During the turmoils of the present and the unknown future I now reflect on the past, also called by some, “The Good Ole Days”. I remember what it was like growing up on a plantation in the South during the 1960s. The plantation located in Grapeland, Mississippi. Grapeland was a small plantation that had a two lane road which was considered to be the main highway that connected other plantations and the nearby towns on all sides. There was one store called, “The Grapeland Store” that was a one stop shopping center. The plantation owners conducted business there and the owners of the store lived in the back.
On the other side of the store there was a room that had what we called, because we didn’t know the proper name, a “seebird” in it. A few of us cousins would sneak away and listen to music. You would put coins into the box and all of the trending music such as, The O’Jays, Jackson Five, Glady Knight, you name it all of those poplar musicians would be on the roster to play. That is where I learned to dance from one of the older cousins on the plantation.
The people that lived there mostly consisted of my family meaning Aunts, Uncles, Grandmother, Cousins, etc., a hop and a skip down on both sides were other small plantations.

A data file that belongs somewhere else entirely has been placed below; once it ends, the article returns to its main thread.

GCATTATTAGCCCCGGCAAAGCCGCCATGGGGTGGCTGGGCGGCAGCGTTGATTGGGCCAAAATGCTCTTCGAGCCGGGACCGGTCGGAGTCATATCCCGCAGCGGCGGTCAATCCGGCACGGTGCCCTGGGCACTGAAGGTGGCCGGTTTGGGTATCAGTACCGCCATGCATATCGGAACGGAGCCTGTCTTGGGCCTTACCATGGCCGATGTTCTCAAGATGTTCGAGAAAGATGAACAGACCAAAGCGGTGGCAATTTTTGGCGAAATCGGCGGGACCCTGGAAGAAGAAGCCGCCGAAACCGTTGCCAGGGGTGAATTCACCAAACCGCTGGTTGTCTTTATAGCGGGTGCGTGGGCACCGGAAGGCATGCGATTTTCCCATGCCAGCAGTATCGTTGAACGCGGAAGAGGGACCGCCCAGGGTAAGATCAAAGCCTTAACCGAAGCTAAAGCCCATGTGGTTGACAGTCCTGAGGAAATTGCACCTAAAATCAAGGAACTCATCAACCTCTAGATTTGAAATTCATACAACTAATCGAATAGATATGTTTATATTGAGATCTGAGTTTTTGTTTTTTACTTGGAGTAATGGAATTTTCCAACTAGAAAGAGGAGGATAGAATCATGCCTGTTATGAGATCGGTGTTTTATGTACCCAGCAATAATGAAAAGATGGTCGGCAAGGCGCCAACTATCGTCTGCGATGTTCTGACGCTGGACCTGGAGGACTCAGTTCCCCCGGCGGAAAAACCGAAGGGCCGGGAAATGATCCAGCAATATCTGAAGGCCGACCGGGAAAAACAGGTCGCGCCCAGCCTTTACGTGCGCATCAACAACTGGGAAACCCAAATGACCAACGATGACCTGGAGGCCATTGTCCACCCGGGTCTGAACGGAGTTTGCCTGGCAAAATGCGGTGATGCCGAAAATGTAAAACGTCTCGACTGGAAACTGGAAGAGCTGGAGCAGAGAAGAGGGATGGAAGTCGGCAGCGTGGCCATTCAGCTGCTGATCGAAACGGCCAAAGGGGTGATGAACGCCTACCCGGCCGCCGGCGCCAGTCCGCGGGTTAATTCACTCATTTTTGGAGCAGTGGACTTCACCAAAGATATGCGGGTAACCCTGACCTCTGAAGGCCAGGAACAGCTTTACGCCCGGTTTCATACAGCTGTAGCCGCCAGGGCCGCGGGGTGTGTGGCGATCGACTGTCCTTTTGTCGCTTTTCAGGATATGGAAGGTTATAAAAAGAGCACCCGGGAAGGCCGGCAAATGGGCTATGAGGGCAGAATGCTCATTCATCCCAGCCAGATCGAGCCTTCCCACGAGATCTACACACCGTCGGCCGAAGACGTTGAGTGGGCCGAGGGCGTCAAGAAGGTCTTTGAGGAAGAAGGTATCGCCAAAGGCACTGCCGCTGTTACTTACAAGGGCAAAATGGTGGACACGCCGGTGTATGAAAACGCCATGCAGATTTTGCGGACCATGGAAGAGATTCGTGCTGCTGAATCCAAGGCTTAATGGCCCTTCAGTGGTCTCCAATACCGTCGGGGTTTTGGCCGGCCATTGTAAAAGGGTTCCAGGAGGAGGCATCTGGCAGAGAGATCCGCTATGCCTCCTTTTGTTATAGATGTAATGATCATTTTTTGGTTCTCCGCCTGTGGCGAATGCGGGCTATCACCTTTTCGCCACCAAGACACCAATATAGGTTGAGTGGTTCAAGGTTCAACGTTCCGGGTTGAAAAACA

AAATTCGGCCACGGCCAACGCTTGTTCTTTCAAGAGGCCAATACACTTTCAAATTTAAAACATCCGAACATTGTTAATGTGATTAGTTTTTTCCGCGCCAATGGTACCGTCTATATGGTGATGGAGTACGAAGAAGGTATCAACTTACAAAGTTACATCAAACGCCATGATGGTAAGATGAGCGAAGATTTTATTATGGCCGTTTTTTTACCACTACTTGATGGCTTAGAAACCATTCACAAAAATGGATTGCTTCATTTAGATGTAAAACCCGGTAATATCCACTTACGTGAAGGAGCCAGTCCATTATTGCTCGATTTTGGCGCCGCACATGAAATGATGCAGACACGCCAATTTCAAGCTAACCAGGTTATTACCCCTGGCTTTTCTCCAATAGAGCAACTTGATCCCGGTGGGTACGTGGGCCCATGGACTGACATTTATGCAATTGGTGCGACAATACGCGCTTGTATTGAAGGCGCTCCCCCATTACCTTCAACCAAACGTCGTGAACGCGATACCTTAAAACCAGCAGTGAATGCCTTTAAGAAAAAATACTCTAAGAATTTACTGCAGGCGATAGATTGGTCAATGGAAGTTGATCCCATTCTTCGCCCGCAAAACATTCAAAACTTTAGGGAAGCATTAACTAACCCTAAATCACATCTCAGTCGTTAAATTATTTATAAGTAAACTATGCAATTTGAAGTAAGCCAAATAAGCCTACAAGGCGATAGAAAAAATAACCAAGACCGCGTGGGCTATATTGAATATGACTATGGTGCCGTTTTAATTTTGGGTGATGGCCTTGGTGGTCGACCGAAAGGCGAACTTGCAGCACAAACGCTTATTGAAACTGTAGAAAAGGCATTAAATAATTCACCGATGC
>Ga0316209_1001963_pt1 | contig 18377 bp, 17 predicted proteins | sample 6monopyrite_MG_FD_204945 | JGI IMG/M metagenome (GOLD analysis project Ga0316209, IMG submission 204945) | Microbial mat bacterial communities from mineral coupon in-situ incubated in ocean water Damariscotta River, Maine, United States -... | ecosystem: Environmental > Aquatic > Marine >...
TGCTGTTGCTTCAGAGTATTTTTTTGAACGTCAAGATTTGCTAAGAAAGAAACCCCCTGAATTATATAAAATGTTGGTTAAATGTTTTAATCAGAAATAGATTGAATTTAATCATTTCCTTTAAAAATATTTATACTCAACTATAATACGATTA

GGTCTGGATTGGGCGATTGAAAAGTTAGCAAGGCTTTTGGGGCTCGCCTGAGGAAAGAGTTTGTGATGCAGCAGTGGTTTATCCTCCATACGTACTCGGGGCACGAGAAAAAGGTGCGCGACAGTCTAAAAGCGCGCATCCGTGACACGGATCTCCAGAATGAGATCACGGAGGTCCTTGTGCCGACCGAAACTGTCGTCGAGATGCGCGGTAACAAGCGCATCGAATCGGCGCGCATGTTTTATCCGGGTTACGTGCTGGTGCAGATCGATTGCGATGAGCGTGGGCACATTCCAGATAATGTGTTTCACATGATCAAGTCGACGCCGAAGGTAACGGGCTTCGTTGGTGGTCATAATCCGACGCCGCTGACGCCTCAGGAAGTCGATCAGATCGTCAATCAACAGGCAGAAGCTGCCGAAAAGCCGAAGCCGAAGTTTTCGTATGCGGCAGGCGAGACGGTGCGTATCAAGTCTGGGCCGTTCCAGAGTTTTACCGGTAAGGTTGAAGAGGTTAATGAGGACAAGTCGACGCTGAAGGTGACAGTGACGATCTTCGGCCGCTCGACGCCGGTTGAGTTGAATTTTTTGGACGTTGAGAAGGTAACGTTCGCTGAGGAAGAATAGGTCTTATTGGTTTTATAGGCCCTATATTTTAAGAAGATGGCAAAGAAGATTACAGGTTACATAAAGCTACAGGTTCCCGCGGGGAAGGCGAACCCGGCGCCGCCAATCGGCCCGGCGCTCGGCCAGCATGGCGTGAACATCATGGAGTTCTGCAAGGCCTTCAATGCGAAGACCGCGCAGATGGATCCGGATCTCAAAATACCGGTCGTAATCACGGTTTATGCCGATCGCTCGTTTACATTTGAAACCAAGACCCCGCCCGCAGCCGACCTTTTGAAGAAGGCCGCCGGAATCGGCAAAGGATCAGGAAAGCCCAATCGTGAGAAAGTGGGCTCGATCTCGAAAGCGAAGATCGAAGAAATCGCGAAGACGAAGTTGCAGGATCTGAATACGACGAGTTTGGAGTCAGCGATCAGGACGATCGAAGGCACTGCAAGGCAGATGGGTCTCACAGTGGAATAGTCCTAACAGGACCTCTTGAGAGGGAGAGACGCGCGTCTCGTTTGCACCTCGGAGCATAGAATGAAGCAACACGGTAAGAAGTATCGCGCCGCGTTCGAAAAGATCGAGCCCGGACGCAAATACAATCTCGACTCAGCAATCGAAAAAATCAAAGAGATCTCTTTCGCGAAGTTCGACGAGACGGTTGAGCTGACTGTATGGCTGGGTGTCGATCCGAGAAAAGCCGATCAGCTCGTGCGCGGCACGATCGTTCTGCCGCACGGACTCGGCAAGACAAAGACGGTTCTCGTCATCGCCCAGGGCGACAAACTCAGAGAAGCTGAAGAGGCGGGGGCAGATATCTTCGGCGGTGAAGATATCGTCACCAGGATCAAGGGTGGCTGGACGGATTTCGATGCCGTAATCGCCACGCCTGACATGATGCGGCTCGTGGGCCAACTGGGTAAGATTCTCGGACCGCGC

There were two (2) churches on the plantation. The New Morning Star Baptist Church consisted mostly of family members and The Strangest Rest Baptist Church had attendees that were family friends or the other people on the plantation.
There was an Indian Burial Mound on the back of the plantation that was hidden off so most of the children did not know that it was there.
There was a large Pecan Orchard there. During the “pecan season” the “hands” as we were called, would “pick” the pecans for the plantation owners and after he had acquired all that he wanted he would declare the orchard “opened” and that meant that the plantation hands had the rights to pick pecans to eat or sell if they could find enough.
For the small children during the summer months, our days consisted of make shift games as we could not afford “real” toys. One of my favorite games was a form of dodge ball. There was an old one room school building that once a new school was built for the White children the Black children were able to attend that school. Anyway, we would divide up into 2 teams and team would be on one side of the building and the second team would be on the opposite side. The goal was to toss the ball over the building and someone from the other side catch the ball. After the ball is thrown you better start running because you never knew when the opposing team would be headed your way. Once the other team caught the ball they would run to the opposite side of the building and whoever was slow running or waiting for the opposing team to come around to the other side would get the crap popped out of them.
This is part 1 of my memories in time series….stay tuned for more to come!